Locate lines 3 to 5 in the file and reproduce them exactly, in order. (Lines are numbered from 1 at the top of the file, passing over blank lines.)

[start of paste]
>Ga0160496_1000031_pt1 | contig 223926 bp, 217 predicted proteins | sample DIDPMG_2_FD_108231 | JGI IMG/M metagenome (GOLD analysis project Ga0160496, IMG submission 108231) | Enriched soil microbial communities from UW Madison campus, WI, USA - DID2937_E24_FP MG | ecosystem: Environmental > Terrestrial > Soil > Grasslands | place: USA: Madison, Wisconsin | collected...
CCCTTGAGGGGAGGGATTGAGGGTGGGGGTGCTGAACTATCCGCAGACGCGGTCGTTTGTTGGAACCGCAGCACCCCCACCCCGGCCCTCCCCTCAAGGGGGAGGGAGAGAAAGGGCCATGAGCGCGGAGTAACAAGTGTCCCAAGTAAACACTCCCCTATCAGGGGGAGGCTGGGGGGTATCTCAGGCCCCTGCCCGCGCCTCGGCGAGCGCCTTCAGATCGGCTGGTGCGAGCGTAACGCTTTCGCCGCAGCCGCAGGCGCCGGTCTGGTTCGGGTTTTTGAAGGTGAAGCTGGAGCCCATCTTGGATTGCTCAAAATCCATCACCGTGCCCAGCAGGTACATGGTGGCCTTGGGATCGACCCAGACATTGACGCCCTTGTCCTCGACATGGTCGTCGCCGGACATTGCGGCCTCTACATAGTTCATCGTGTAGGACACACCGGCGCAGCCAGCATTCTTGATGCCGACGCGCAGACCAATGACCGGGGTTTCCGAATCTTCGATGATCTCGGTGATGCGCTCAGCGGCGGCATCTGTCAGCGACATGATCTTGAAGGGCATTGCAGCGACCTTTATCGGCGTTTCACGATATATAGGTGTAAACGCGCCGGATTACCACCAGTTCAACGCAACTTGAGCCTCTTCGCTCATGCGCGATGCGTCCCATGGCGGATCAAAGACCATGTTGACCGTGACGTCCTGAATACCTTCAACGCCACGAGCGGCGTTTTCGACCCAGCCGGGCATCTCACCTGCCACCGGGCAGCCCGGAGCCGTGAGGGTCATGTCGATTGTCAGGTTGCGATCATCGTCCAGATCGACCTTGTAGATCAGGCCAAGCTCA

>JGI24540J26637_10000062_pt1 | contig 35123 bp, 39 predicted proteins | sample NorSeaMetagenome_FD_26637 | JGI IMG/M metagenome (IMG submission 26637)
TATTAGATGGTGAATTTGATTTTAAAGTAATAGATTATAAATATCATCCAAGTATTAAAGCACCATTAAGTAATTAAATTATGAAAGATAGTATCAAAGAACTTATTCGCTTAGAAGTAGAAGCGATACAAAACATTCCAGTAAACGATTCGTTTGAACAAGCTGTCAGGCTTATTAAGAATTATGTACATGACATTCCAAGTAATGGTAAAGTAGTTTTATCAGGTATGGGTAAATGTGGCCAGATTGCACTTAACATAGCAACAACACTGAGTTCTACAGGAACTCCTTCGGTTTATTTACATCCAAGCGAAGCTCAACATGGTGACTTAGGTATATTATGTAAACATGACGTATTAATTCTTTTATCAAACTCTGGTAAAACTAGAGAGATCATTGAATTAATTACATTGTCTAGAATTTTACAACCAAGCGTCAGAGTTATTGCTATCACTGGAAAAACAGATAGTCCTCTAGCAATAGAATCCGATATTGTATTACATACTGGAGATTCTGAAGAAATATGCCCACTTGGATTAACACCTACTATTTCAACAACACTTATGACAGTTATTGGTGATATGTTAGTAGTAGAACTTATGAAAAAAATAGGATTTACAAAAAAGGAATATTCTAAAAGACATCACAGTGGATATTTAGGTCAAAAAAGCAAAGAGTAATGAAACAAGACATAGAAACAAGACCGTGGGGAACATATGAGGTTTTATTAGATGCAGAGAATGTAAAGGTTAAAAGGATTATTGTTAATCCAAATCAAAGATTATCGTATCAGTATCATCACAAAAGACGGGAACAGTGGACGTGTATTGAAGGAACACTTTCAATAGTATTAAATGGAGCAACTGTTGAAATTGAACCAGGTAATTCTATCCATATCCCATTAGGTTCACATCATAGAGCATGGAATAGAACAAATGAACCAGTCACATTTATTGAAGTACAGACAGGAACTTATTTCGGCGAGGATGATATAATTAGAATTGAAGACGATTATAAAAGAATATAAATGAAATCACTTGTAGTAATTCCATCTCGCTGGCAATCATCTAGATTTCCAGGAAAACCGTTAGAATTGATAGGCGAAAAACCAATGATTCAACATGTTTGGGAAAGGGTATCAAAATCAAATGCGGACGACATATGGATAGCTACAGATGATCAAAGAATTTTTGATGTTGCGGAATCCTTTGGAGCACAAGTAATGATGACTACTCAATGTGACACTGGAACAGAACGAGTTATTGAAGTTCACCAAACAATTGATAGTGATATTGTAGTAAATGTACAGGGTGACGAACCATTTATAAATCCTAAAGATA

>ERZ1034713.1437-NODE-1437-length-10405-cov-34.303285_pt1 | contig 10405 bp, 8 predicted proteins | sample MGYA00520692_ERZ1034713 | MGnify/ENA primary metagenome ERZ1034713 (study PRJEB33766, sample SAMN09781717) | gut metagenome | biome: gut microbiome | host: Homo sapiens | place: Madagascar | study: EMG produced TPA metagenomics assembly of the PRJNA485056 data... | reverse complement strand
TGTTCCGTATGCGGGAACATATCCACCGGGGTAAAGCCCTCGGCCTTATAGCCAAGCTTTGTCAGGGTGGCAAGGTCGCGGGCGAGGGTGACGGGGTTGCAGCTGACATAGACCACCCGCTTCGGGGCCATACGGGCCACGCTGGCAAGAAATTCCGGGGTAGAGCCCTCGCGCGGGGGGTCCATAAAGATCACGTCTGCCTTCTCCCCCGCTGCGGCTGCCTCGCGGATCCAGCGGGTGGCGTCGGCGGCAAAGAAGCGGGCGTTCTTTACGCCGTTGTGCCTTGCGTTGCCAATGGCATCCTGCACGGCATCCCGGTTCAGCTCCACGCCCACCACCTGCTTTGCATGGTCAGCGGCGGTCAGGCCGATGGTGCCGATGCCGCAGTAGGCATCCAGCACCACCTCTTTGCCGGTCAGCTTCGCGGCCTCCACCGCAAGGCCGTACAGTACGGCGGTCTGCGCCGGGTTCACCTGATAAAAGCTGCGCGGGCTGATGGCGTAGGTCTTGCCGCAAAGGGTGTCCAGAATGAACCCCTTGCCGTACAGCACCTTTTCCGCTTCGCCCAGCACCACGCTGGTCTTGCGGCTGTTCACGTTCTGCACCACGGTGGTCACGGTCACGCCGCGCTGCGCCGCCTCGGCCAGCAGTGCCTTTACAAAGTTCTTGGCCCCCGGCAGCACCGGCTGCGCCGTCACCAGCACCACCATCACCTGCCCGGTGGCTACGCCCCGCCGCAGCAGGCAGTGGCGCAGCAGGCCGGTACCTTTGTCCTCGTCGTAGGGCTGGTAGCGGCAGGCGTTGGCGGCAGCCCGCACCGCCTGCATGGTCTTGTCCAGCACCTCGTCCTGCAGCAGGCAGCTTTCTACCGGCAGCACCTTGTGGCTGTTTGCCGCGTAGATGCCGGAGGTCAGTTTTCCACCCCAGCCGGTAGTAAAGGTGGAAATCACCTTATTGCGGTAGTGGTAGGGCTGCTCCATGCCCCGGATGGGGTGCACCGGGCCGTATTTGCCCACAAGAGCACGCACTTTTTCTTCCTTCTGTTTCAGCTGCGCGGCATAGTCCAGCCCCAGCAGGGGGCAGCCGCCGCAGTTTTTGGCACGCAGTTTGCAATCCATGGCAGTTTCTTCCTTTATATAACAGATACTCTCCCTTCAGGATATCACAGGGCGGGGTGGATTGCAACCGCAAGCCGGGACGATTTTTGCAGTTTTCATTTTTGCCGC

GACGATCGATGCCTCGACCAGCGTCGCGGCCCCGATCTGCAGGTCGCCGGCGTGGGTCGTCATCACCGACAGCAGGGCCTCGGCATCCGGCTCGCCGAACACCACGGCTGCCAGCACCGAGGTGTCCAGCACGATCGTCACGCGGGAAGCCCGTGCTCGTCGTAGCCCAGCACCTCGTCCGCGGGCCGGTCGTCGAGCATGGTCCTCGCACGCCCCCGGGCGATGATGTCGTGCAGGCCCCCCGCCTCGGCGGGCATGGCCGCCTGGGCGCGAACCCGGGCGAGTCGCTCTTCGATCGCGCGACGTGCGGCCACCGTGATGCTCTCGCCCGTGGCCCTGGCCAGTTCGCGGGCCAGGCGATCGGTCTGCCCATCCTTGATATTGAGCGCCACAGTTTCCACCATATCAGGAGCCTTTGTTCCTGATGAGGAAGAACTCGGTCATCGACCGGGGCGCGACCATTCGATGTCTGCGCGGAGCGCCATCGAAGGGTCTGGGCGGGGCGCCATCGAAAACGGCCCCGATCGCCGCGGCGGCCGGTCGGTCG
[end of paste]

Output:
>JGI24540J26637_10000062_pt1 | contig 35123 bp, 39 predicted proteins | sample NorSeaMetagenome_FD_26637 | JGI IMG/M metagenome (IMG submission 26637)
TATTAGATGGTGAATTTGATTTTAAAGTAATAGATTATAAATATCATCCAAGTATTAAAGCACCATTAAGTAATTAAATTATGAAAGATAGTATCAAAGAACTTATTCGCTTAGAAGTAGAAGCGATACAAAACATTCCAGTAAACGATTCGTTTGAACAAGCTGTCAGGCTTATTAAGAATTATGTACATGACATTCCAAGTAATGGTAAAGTAGTTTTATCAGGTATGGGTAAATGTGGCCAGATTGCACTTAACATAGCAACAACACTGAGTTCTACAGGAACTCCTTCGGTTTATTTACATCCAAGCGAAGCTCAACATGGTGACTTAGGTATATTATGTAAACATGACGTATTAATTCTTTTATCAAACTCTGGTAAAACTAGAGAGATCATTGAATTAATTACATTGTCTAGAATTTTACAACCAAGCGTCAGAGTTATTGCTATCACTGGAAAAACAGATAGTCCTCTAGCAATAGAATCCGATATTGTATTACATACTGGAGATTCTGAAGAAATATGCCCACTTGGATTAACACCTACTATTTCAACAACACTTATGACAGTTATTGGTGATATGTTAGTAGTAGAACTTATGAAAAAAATAGGATTTACAAAAAAGGAATATTCTAAAAGACATCACAGTGGATATTTAGGTCAAAAAAGCAAAGAGTAATGAAACAAGACATAGAAACAAGACCGTGGGGAACATATGAGGTTTTATTAGATGCAGAGAATGTAAAGGTTAAAAGGATTATTGTTAATCCAAATCAAAGATTATCGTATCAGTATCATCACAAAAGACGGGAACAGTGGACGTGTATTGAAGGAACACTTTCAATAGTATTAAATGGAGCAACTGTTGAAATTGAACCAGGTAATTCTATCCATATCCCATTAGGTTCACATCATAGAGCATGGAATAGAACAAATGAACCAGTCACATTTATTGAAGTACAGACAGGAACTTATTTCGGCGAGGATGATATAATTAGAATTGAAGACGATTATAAAAGAATATAAATGAAATCACTTGTAGTAATTCCATCTCGCTGGCAATCATCTAGATTTCCAGGAAAACCGTTAGAATTGATAGGCGAAAAACCAATGATTCAACATGTTTGGGAAAGGGTATCAAAATCAAATGCGGACGACATATGGATAGCTACAGATGATCAAAGAATTTTTGATGTTGCGGAATCCTTTGGAGCACAAGTAATGATGACTACTCAATGTGACACTGGAACAGAACGAGTTATTGAAGTTCACCAAACAATTGATAGTGATATTGTAGTAAATGTACAGGGTGACGAACCATTTATAAATCCTAAAGATA

>ERZ1034713.1437-NODE-1437-length-10405-cov-34.303285_pt1 | contig 10405 bp, 8 predicted proteins | sample MGYA00520692_ERZ1034713 | MGnify/ENA primary metagenome ERZ1034713 (study PRJEB33766, sample SAMN09781717) | gut metagenome | biome: gut microbiome | host: Homo sapiens | place: Madagascar | study: EMG produced TPA metagenomics assembly of the PRJNA485056 data... | reverse complement strand